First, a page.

Danny Jeremiah, AAM's Head of Cinema Products, recently contributed an article to Film Journal about how the cinema industry might benefit from centring operations around technological hubs. We have reposted it here with permission for our readers.
Humans organise our activities around hubs. In fact, it’s one of the most powerful tools at our disposal. Gathering people, goods or data around a hub enables efficiencies that would be otherwise unachievable, and it is this kind of cooperative organisation that has made our species so successful. It’s the reason we have cities, schools, offices and airports, to name just a few examples.
The benefits of centralising on a process or organisational level are apparent in most cases: economies of scale, head office visibility and control, and reduction in human error. There are fewer examples of centralisation on an industry level, because of the complexity of aligning companies that might otherwise be competitors, but the stories of those that managed to get it right are powerful. Consider airports. The air-travel industry has developed routes centred on hubs across the world like London, Dubai and New York. Because of these hubs, you can reach practically any commercial airport in the world from any other with at most a couple of layovers.
But imagine a world where each airport could only get you to a handful of others. A world where an airline built their own proprietary radar system, which only integrated with one particular air-traffic-control program, which was only installed at airports in the region. To get from one side of the world to the other, you would be looking at dozens of changes and days of wasted time hopping between services, all because suppliers couldn’t decide on any collective standards.
Airlines, local governments and manufacturers all foresaw that possible future, and realised it wasn’t workable. They must have set aside some of their own agendas and processes to devise a solution that worked for them and their customers. Deciding to centralise operations around hubs was key to ensuring their operating standards were compatible, and would remain so as they evolved.
And yet, up to this point the cinema industry has had mixed success in applying this logic. The DCI standardisation was a triumph in quality assurance and interoperability, but the core mechanics behind putting a movie onscreen today are still technically complex, often manual processes conducted in isolation by separate parties.
If we do think about centralising, it is still on a process or organisational level, such as with exhibitors managing their playlists from the head office. In reality, however, the worldwide network of digital technology we have installed in over 160,000 screens has already opened up the possibility of industry-level centralisation around new “hubs.” These hubs could form around many of those multi-party tasks I mentioned before: the creation and delivery of KDMs (Key Delivery Messages), pre-show ads, trailers, etc.
Arts Alliance Media, for example, has been serving as a hub that connects our existing Screenwriter Theatre Management System (TMS) customers and Deluxe Technicolor Digital Cinema (DTDC), in order to facilitate fully automated KDM delivery. By connecting two completely separate parts of the industry via the cloud, we have provided them both the results they wanted: DTDC now gets proof of delivery for their KDMs, and the exhibitors don’t have to worry about managing those KDMs, because they simply appear directly on their screen servers. We are starting to see what we can achieve when we collaborate, but automating all the background processes that put a film onscreen is really only the tip of the iceberg. Creating hubs of data and building ecosystems that foster connections across the industry would provide everyone involved with invaluable insights. It isn’t as much about forcing transparency as it is about parsing the data that’s already available.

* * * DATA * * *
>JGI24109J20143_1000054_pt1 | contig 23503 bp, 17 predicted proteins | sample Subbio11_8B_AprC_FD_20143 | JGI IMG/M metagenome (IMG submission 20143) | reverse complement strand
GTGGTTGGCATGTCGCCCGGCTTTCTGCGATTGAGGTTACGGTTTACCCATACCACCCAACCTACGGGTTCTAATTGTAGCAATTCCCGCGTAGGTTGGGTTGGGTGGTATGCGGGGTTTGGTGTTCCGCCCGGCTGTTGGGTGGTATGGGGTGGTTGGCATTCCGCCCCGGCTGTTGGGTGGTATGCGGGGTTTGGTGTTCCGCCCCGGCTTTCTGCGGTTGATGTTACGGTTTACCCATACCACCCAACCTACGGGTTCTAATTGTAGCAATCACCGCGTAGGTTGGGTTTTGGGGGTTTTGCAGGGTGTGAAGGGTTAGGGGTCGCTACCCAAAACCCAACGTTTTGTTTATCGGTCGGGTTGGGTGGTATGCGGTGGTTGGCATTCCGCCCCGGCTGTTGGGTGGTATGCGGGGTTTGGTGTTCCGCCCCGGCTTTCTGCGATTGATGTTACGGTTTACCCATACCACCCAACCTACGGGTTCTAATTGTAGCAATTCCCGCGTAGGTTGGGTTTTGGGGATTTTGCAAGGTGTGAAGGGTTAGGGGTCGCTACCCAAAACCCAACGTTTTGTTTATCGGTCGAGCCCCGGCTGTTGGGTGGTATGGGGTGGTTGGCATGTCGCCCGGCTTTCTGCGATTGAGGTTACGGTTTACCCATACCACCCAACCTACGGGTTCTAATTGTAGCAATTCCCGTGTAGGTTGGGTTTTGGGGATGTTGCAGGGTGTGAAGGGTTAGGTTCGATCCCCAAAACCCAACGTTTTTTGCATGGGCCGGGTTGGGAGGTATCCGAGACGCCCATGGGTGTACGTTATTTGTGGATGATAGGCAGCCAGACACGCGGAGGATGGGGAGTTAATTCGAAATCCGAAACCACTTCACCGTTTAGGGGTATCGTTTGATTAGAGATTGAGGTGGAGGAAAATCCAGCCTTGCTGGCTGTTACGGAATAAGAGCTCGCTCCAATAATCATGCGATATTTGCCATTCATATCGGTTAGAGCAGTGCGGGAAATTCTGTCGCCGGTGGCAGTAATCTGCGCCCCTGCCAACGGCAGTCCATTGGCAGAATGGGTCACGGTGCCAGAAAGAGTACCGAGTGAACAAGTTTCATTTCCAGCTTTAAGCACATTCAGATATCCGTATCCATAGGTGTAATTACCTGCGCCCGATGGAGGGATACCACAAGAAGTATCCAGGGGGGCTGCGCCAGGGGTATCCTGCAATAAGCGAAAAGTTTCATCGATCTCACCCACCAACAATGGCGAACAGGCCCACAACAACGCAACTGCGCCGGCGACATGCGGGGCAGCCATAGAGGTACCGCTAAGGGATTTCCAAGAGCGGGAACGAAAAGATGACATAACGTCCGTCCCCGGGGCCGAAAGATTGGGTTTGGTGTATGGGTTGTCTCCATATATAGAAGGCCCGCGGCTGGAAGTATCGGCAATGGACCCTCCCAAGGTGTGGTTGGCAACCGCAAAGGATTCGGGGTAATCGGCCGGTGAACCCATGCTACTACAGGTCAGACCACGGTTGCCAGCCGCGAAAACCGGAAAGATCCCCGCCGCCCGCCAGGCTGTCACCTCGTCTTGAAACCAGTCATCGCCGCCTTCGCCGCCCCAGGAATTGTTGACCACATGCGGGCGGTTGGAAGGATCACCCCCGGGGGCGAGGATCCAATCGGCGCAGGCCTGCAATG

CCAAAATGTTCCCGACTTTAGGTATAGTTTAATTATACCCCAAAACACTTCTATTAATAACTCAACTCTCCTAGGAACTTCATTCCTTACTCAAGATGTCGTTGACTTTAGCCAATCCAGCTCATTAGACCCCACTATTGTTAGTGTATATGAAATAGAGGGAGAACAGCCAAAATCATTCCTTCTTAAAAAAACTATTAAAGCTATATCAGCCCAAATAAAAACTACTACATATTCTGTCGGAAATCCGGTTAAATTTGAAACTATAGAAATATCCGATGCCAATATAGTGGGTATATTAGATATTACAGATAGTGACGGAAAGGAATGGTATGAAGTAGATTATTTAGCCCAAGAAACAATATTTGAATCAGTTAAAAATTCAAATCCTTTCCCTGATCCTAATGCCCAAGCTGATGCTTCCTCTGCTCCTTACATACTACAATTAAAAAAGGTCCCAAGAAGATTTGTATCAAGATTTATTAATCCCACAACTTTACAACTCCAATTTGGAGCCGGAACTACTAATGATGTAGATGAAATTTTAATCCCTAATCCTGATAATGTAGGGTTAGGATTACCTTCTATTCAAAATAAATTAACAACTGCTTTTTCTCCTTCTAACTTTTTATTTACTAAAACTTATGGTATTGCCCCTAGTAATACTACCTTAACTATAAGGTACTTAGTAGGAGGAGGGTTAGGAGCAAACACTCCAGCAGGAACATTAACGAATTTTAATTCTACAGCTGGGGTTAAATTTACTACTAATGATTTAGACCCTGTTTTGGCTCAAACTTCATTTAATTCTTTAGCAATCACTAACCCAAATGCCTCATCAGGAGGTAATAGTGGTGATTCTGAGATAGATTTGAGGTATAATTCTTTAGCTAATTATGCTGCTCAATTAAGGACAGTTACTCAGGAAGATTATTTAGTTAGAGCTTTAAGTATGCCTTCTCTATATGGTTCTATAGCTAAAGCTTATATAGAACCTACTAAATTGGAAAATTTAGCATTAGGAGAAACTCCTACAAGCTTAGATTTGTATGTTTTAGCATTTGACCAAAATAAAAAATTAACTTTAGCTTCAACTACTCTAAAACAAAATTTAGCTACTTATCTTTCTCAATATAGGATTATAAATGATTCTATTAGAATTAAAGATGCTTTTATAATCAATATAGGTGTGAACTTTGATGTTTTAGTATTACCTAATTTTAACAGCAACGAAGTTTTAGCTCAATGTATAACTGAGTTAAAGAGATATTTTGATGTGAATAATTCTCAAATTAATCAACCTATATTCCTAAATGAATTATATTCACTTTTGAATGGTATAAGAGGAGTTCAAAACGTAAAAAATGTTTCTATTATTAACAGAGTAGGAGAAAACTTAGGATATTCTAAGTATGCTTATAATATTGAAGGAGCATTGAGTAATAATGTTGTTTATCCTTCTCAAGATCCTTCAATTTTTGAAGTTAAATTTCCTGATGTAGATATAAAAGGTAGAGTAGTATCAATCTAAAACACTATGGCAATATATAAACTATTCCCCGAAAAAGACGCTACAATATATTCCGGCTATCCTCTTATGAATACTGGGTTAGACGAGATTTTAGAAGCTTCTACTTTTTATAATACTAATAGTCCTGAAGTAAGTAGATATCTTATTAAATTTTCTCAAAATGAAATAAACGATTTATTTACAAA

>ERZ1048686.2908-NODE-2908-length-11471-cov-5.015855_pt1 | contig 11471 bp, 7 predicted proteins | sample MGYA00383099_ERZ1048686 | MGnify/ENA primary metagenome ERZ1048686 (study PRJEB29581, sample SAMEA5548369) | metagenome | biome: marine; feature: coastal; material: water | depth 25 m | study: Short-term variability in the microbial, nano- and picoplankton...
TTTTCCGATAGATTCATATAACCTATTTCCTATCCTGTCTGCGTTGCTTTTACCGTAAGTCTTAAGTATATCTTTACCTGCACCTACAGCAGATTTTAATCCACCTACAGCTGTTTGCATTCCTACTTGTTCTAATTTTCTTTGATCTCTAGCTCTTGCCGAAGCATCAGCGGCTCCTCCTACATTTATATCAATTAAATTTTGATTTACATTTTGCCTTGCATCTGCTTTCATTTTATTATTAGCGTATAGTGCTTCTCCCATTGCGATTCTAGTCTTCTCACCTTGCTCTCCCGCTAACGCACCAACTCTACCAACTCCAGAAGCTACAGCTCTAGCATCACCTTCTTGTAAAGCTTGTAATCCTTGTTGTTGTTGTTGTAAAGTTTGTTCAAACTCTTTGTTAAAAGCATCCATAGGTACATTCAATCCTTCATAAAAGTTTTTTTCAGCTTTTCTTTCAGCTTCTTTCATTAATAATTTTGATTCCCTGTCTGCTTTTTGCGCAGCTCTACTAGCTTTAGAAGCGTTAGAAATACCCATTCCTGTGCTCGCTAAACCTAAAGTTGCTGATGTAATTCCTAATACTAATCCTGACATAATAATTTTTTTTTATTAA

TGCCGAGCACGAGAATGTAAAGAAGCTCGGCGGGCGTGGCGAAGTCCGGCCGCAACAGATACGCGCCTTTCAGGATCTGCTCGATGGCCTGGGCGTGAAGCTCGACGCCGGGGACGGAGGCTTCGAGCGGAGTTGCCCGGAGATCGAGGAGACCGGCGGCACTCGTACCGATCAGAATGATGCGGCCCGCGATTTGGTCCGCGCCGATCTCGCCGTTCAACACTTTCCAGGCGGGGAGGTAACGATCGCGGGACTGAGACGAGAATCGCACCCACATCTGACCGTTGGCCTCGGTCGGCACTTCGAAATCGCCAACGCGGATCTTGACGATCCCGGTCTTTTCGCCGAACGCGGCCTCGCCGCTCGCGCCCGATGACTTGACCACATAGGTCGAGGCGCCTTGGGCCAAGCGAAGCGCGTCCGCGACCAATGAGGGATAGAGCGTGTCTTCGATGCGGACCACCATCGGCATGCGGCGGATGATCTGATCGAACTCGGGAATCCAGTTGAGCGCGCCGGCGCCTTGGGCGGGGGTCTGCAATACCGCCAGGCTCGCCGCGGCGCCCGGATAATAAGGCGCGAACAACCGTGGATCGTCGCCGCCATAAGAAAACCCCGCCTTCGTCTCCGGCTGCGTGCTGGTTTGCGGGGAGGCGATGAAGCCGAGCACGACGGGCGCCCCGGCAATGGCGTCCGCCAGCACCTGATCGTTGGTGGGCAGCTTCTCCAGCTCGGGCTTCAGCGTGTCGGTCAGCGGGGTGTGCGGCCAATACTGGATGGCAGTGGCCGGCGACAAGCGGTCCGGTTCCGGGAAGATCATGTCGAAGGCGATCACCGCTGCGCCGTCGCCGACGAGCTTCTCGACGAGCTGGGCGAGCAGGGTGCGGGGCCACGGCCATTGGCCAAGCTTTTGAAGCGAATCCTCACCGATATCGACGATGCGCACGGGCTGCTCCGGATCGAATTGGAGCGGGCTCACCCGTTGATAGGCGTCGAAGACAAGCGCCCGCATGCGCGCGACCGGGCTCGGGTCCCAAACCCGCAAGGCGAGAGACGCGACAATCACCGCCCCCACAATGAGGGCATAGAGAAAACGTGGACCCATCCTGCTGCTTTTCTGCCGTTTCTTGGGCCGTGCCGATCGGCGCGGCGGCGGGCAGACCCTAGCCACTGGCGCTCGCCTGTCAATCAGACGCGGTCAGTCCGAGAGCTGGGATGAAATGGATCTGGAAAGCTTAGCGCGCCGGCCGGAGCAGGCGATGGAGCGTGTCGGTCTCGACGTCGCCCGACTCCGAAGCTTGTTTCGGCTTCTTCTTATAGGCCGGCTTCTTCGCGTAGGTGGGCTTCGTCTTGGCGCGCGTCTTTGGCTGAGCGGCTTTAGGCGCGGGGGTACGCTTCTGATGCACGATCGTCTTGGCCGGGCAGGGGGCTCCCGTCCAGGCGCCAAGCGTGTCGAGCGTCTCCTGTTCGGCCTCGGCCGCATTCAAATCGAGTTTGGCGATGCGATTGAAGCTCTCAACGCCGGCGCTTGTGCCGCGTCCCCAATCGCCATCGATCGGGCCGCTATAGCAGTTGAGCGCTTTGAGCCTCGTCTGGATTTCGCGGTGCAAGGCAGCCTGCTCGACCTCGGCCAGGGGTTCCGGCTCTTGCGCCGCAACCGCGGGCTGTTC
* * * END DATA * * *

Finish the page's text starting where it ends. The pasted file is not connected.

For example, there is something of a black hole when it comes to identifying who has viewed a particular trailer. This is because, traditionally, both the playback data and exhibitor ticket sales or loyalty program data you need to cross-reference are stored at site level in impenetrable logs on playback servers and other internal systems.
By pulling those logs from the servers, centrally processing them and making that playback data available, exhibitors would be able to drive decision-making in much the same way that online providers such as Netflix can. They could grow revenue by introducing more intelligent audience targeting, and perhaps even create new revenue streams by offering distributors or advertisers better reporting. Distributors and advertisers could then, in turn, predict audience tastes more accurately and serve them, thereby providing exhibitors with an uplift in ticket sales and audience satisfaction.
Once we reach a critical mass of big data, it’s rendered analysable, which means the industry can turn that data into information and act on the insight it presents. By bringing disparate data sources together in central hubs and, more importantly, acting on the insights, we can give audiences the experiences they want, when they want them, and ultimately keep them coming back.